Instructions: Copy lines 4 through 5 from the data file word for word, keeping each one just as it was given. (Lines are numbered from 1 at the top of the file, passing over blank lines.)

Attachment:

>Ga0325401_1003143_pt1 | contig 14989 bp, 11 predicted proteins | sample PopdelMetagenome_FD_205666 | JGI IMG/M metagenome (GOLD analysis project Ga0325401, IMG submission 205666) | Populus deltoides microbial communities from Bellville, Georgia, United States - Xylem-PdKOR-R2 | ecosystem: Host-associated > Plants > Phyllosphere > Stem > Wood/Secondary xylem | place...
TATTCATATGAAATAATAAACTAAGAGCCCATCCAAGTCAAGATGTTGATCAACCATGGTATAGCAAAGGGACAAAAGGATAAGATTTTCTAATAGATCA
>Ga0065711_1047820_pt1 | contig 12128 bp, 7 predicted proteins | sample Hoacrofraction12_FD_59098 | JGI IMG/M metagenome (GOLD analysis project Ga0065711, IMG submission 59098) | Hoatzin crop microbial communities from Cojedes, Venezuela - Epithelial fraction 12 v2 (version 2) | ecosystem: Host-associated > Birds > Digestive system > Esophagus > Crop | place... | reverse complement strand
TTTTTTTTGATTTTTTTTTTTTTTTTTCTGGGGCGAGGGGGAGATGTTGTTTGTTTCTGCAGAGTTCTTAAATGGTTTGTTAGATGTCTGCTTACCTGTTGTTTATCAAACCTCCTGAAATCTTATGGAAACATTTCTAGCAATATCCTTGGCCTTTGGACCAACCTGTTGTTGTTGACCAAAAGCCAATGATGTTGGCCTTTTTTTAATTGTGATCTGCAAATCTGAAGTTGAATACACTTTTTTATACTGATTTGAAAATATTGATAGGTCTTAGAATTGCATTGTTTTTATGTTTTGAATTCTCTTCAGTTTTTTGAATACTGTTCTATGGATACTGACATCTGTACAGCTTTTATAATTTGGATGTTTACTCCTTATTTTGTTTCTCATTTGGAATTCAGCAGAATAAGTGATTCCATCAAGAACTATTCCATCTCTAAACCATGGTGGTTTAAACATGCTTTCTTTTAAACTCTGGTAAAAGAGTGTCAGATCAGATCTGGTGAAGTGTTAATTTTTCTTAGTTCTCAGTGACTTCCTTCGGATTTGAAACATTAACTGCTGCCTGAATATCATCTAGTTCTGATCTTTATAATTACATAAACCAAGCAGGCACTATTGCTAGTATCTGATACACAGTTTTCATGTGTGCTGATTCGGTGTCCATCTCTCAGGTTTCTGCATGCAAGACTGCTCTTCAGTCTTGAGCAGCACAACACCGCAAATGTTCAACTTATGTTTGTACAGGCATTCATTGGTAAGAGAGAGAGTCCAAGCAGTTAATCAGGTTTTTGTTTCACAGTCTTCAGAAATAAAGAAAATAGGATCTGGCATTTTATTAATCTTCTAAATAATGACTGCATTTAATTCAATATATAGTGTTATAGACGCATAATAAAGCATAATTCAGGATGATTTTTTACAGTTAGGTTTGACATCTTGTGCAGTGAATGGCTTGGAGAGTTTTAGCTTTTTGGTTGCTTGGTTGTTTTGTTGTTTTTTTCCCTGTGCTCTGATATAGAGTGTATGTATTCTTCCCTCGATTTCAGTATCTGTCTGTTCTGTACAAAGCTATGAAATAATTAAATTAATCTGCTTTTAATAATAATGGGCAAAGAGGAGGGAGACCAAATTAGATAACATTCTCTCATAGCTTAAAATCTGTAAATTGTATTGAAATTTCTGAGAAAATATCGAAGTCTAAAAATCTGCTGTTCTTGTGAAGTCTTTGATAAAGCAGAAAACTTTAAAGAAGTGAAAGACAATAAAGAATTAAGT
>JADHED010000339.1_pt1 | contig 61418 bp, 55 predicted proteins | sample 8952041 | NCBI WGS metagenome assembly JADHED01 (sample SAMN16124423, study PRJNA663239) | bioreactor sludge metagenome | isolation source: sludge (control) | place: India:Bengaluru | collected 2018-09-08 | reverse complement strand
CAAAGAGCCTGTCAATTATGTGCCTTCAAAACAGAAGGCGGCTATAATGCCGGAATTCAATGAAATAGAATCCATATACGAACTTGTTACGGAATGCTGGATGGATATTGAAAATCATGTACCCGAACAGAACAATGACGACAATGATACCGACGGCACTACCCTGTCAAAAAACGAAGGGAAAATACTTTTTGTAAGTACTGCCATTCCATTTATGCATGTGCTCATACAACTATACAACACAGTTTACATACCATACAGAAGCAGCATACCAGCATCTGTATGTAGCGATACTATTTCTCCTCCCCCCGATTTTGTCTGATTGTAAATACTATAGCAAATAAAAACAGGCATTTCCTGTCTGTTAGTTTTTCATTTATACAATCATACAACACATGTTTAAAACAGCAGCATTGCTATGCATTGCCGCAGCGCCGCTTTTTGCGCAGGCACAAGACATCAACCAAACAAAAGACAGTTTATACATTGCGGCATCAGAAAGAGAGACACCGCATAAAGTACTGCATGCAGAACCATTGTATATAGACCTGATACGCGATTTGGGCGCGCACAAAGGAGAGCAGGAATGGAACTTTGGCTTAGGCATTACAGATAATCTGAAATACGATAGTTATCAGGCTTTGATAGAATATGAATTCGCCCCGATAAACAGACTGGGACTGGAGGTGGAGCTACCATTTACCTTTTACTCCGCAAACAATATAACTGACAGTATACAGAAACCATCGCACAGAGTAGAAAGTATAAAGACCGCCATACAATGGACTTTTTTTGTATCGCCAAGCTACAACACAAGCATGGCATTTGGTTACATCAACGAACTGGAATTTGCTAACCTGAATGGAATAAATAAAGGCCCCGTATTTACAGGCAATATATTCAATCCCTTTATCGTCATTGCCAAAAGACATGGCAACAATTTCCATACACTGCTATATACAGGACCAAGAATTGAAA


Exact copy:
TTTTTTTTGATTTTTTTTTTTTTTTTTCTGGGGCGAGGGGGAGATGTTGTTTGTTTCTGCAGAGTTCTTAAATGGTTTGTTAGATGTCTGCTTACCTGTTGTTTATCAAACCTCCTGAAATCTTATGGAAACATTTCTAGCAATATCCTTGGCCTTTGGACCAACCTGTTGTTGTTGACCAAAAGCCAATGATGTTGGCCTTTTTTTAATTGTGATCTGCAAATCTGAAGTTGAATACACTTTTTTATACTGATTTGAAAATATTGATAGGTCTTAGAATTGCATTGTTTTTATGTTTTGAATTCTCTTCAGTTTTTTGAATACTGTTCTATGGATACTGACATCTGTACAGCTTTTATAATTTGGATGTTTACTCCTTATTTTGTTTCTCATTTGGAATTCAGCAGAATAAGTGATTCCATCAAGAACTATTCCATCTCTAAACCATGGTGGTTTAAACATGCTTTCTTTTAAACTCTGGTAAAAGAGTGTCAGATCAGATCTGGTGAAGTGTTAATTTTTCTTAGTTCTCAGTGACTTCCTTCGGATTTGAAACATTAACTGCTGCCTGAATATCATCTAGTTCTGATCTTTATAATTACATAAACCAAGCAGGCACTATTGCTAGTATCTGATACACAGTTTTCATGTGTGCTGATTCGGTGTCCATCTCTCAGGTTTCTGCATGCAAGACTGCTCTTCAGTCTTGAGCAGCACAACACCGCAAATGTTCAACTTATGTTTGTACAGGCATTCATTGGTAAGAGAGAGAGTCCAAGCAGTTAATCAGGTTTTTGTTTCACAGTCTTCAGAAATAAAGAAAATAGGATCTGGCATTTTATTAATCTTCTAAATAATGACTGCATTTAATTCAATATATAGTGTTATAGACGCATAATAAAGCATAATTCAGGATGATTTTTTACAGTTAGGTTTGACATCTTGTGCAGTGAATGGCTTGGAGAGTTTTAGCTTTTTGGTTGCTTGGTTGTTTTGTTGTTTTTTTCCCTGTGCTCTGATATAGAGTGTATGTATTCTTCCCTCGATTTCAGTATCTGTCTGTTCTGTACAAAGCTATGAAATAATTAAATTAATCTGCTTTTAATAATAATGGGCAAAGAGGAGGGAGACCAAATTAGATAACATTCTCTCATAGCTTAAAATCTGTAAATTGTATTGAAATTTCTGAGAAAATATCGAAGTCTAAAAATCTGCTGTTCTTGTGAAGTCTTTGATAAAGCAGAAAACTTTAAAGAAGTGAAAGACAATAAAGAATTAAGT
>JADHED010000339.1_pt1 | contig 61418 bp, 55 predicted proteins | sample 8952041 | NCBI WGS metagenome assembly JADHED01 (sample SAMN16124423, study PRJNA663239) | bioreactor sludge metagenome | isolation source: sludge (control) | place: India:Bengaluru | collected 2018-09-08 | reverse complement strand